A year of transition for regional federal politics

A year of transition for regional federal politics

Morrison reflects on 2019, looks ahead to navigating minority government in the new year

It’s been a year of transition for federal politics, both locally in Kootenay-Columbia as well as nationally, following October’s election.

Rob Morrison, the Conservative candidate in the region, defeated incumbent NDP MP Wayne Stetski, while nationally, the federal Liberals lost majority status, yet hold a minority.

Stetski had been serving as the region’s MP since his election in 2015, when he narrowly defeated incumbent Conservative MP David Wilks by a few hundred votes. During his time in office, Stetski served as his party’s shadow critic for national parks as well as vice-chair of a parliamentary committee focused on the environment.

Morrison has opened his campaign office in Cranbrook at 800C Baker St. and was also recently appointed into a deputy shadow minister role by the party a few weeks ago.

While the main constituency office is centred in Cranbrook, Morrison said he plans to hold ‘pop-up’ offices in smaller communities around the riding so constituents can meet directly with him.

“I think ti’s important for us to get to each location for a couple days at a time using the news media to help us let people know we’re going to be there,” said Morrison, “then it gets us two or three days in a location where they can come and see us so they don’t have to travel here, or even if we have another office, to there.”

“So trying to get to all the different places is going to be critical for us.”

Though Morrison has only been officially sworn in for roughly just over a month, he reflected on his time on the campaign trail and his hopes for the new year.

Issues such as unlocking the potential of Liquid Natural Gas [LNG] and getting it to port on the West Coast, proposed Liberal firearms legislation and softwood lumber are some of the topics Morrison said he’s been focusing on.

B.C. in particular has been beset with ongoing issues such as a struggling forestry sector and a federal-provincial standoff over the Trans Mountain pipeline. Prime Minister Justin Trudeau has vowed the pipeline project will move forward, while B.C. Premier John Horgan has tried to deny construction by asserting provincial jurisdiction through the court system.

So how to work through those issues that involve multiple levels of government?

“Collaborate,” said Morrison. “Building relationships with the provincial government so we can work together because some of the legislation is federal but it’s actually imposed by the province, so it’s trying to work together to move things forward.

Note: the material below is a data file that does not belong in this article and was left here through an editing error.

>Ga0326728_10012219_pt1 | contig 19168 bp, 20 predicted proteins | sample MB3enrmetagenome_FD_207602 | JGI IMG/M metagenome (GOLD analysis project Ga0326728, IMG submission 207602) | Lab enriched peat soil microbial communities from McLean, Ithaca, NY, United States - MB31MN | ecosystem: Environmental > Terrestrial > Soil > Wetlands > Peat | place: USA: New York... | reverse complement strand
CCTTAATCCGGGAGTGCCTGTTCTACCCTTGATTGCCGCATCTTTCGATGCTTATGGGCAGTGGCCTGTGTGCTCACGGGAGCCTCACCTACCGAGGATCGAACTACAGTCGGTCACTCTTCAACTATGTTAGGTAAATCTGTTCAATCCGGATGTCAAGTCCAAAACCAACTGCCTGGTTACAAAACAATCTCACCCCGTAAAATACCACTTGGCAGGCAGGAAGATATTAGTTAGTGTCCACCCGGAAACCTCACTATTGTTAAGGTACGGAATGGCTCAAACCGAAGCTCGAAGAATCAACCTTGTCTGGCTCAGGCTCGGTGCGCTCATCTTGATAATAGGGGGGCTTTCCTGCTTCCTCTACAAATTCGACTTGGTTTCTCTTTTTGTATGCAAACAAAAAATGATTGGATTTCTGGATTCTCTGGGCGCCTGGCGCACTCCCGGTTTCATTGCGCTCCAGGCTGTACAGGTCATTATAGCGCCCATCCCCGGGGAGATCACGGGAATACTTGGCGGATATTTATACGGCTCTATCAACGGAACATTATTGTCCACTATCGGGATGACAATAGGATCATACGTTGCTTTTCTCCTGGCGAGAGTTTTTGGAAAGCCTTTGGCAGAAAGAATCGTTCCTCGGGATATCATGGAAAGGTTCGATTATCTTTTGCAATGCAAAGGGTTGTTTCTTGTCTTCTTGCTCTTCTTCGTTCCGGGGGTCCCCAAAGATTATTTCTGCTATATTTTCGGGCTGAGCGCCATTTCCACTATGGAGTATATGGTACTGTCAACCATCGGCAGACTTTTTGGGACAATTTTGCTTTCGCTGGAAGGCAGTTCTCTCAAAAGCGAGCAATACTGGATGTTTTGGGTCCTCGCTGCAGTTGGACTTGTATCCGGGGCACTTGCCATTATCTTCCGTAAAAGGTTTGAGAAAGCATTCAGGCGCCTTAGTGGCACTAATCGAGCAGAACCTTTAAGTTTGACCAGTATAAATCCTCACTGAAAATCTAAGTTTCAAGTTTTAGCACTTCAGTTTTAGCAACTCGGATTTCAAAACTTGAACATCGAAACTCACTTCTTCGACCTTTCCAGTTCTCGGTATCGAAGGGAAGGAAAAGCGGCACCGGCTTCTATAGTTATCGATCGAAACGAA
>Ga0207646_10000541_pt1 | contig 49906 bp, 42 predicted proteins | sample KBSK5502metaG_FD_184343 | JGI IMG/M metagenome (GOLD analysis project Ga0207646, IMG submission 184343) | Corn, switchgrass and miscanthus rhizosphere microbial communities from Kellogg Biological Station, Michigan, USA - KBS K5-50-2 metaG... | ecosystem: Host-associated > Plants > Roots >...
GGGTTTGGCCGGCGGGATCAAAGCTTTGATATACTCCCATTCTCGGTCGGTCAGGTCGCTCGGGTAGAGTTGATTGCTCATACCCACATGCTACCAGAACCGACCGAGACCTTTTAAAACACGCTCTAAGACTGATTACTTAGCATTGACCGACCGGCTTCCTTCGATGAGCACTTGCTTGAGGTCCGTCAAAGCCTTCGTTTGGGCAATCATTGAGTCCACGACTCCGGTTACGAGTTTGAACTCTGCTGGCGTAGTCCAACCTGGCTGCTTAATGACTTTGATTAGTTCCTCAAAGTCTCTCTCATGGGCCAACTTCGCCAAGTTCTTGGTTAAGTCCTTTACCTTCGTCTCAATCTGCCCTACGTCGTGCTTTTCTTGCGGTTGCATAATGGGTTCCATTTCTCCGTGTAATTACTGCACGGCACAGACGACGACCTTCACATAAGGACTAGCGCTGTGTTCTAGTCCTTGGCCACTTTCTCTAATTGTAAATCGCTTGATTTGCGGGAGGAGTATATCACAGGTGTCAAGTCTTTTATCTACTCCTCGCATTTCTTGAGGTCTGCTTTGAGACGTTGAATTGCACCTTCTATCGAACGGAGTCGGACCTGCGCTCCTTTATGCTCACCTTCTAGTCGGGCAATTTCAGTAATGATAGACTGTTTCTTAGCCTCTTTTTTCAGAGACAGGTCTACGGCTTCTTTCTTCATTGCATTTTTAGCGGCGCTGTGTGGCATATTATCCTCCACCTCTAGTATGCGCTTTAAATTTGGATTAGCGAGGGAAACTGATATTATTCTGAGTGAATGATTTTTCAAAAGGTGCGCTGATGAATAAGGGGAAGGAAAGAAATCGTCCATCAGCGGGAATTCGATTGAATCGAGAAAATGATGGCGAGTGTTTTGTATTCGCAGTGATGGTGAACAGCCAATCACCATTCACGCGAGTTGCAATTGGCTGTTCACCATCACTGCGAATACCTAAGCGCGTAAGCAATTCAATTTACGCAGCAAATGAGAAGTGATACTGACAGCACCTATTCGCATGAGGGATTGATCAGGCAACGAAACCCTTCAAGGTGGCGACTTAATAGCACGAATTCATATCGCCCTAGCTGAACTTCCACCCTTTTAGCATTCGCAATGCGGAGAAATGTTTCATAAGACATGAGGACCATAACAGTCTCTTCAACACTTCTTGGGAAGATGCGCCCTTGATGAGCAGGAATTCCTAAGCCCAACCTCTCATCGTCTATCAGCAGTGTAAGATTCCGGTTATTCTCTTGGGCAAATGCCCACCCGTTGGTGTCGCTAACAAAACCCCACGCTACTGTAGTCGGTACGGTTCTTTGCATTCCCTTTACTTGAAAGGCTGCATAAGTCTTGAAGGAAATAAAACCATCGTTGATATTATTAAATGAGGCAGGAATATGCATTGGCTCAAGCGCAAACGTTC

“I think what’s important too, is not only provincially, but federally, to work with the Liberals and the Bloc and the NDP and the Greens and the Independent [Jody Wilson-Raybould] to move things forward that are important. In a minority government, it’s critical to work together.”

The federal Liberals lost their majority status following the election, losing 20 seats to end up with 157. A party needs 170 seats in order to be able to form a majority government.

The power dynamic inside the House of Commons has changed, as the Liberals are no longer able to use their former majority to unilaterally pass legislation.

That became apparent when the Conservatives collected enough support to pass a motion creating a committee to focus on relations with China, given the arrest of two Canadian citizens who have been held in custody for over a year.

“That’s the first time the minority government realized, ‘We didn’t get our way,’ so I think what it’s showing them, is lets work together,” said Morrison.

While Morrison’s appointment as the Deputy Shadow Minister for Public Safety, Border Security and Emergency Preparedness is a partisan role within the Conservative Party caucus, he said he is hoping to serve on some parliamentary committees as well.

“I think what’s going to be important coming up in January is when the committees get set, because that’s when we actually get some movement where we can talk in a smaller group,” he said.

“What’s important to us is probably consistent with Alberta or northern B.C. so its kind of working together to move what’s important further ahead, and it’s the committees that will be able to do that.”

Morrison said he should know by February which parliamentary committees he will be serving on.



trevor.crawley@cranbrooktownsman.com

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